Some fans turn against Foo Fighters after hearing concert-goers need proof of vaccination

·5 min read
INGLEWOOD, CA - MAY 02: The Foo Fighters perform at the Vax Live concert at SoFi Stadium on Sunday, May 2, 2021 in Inglewood, CA. (Jason Armond / Los Angeles Times)
Some Foo Fighters fans were upset to learn they needed proof of vaccination to attend the band's upcoming Madison Square Garden show. (Jason Armond / Los Angeles Times)

When the Foo Fighters announced they would play a Madison Square Garden show, fans jumped for joy. But when they found out the venue would follow New York City mandates and require proof of vaccination for attendees, some fans stamped their feet.

On Tuesday, the band happily tweeted that tickets to the June 20 show would be available starting Friday.

However, the Ticketmaster page for the show specifies that "Guests must have proof of full Covid-19 vaccination — Final Dose 14 Days Before Event.

"Because of overwhelming demand for these events, in order to accommodate as many guests as possible, Madison Square Garden is complying with New York State mandates that require all guests to be fully vaccinated in such circumstances."

While unvaccinated fans who aren't against getting the shot or shots might have a legitimate beef — the short notice, coming only 12 days before the show, meant such fans wouldn't have a chance to meet the "Final Dose 14 Days Before" standard — many in the small mob complaining about the announcement seemed miffed by the notion that the band would play a show requiring vaccinations at all.

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One tweeter called the band "Enemy of the people" and another accused them of "coercion."

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Why fans would be surprised the band is on board with vaccinations is a bit of a mystery, considering the Foo Fighters' participation last month in L.A.'s Vax Live: The Concert to Reunite the World.

Frontman Dave Grohl had previously demonstrated how seriously he took the pandemic by speaking out against former President Donald Trump's desire to reopen schools. In an audio edition of his Medium series, "Dave's True Stories," he questioned the qualifications of those making some of the decisions: "I wouldn’t trust the U.S. secretary of percussion to tell me how to play ‘Smells Like Teen Spirit’ if they’d never sat behind a drum set. So why should any teacher trust Secretary of Education Betsy DeVos to tell them how to teach without her ever having sat at the head of a class. Maybe she should switch to the drums."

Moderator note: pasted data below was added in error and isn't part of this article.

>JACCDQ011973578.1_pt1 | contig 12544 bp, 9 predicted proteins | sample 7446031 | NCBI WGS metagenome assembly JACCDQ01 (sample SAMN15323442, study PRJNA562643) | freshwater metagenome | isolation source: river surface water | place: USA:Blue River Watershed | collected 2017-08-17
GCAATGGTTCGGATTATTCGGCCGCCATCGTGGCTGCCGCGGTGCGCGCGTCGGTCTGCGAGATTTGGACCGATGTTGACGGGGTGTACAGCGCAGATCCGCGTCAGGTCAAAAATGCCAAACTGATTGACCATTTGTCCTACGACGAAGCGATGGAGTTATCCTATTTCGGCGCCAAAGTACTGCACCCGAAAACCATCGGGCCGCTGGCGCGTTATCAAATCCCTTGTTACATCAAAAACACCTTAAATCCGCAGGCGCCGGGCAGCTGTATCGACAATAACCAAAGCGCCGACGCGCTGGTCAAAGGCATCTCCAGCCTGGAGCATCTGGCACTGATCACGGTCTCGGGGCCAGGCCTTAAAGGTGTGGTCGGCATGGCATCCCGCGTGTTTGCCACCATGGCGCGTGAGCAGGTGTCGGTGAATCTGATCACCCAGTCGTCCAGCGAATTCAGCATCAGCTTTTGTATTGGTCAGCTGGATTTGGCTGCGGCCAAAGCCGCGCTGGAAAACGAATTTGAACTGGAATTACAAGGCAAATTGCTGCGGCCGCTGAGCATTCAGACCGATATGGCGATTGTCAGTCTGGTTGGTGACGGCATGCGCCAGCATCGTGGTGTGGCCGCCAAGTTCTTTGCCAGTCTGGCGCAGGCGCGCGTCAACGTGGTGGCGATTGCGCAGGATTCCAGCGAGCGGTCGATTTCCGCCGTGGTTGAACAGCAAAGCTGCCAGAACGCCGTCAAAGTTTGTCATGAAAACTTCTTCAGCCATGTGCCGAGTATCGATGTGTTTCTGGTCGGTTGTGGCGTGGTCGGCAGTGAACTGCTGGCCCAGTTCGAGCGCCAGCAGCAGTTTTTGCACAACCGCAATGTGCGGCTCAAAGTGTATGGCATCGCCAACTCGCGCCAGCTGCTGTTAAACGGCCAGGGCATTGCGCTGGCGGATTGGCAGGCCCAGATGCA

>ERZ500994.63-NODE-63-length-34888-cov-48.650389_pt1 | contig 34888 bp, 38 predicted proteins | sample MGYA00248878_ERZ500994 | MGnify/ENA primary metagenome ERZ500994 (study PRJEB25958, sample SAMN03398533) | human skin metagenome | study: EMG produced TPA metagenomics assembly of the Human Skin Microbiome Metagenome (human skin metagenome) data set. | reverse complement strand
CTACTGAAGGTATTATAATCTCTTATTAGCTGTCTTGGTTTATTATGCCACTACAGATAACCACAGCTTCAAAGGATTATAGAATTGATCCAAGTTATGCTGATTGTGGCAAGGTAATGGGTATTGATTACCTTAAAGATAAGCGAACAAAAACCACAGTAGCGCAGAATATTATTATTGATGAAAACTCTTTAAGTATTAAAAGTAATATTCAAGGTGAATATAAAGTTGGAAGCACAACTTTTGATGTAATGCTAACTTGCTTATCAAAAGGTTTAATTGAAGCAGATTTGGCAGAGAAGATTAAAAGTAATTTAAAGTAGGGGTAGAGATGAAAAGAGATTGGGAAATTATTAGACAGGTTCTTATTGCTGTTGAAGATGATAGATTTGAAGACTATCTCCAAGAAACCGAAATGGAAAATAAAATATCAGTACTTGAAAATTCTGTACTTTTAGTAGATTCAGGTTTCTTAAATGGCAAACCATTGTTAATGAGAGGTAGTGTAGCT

One Twitter user (mistakenly thinking the June 20 concert had already occurred) declared he'd throw their records away. In about a day and a half, the tweet had garnered more than 3,500 likes.

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One of those responding in agreement said the move showed the band's "true colors" and said the coronavirus "basically kills as much as flu."

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According to the Centers for Disease Control and Prevention, the average number of flu deaths per year in the United States has been around 36,000 for the last decade. The CDC's count of COVID-19 deaths in the U.S. since the initial outbreak about 18 months ago is currently 596,059. The World Health Organization says the seasonal influenza mortality rate is "well below .1%," while listing the COVID-19 mortality rate as between 3% and 4%. So the poster was only off by a factor of 30 to 40.

When one poster replied that the band was simply following local law, the tweeter mistaken about relative flu and COVID-19 mortality rates was unforgiving:

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Some Tweeters wondered whether the band had a hidden agenda.

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Others spotted the agenda: The dreaded "Woke" one.

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Apparently referring to their attempts to promote vaccinations, one poster dragged Mariah Carey and Dolly Parton into it, citing their "experimental biochemical agents injections promotions."

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Neither the Foo Fighters, Carey or Parton had issued a statement at publication time.

This story originally appeared in Los Angeles Times.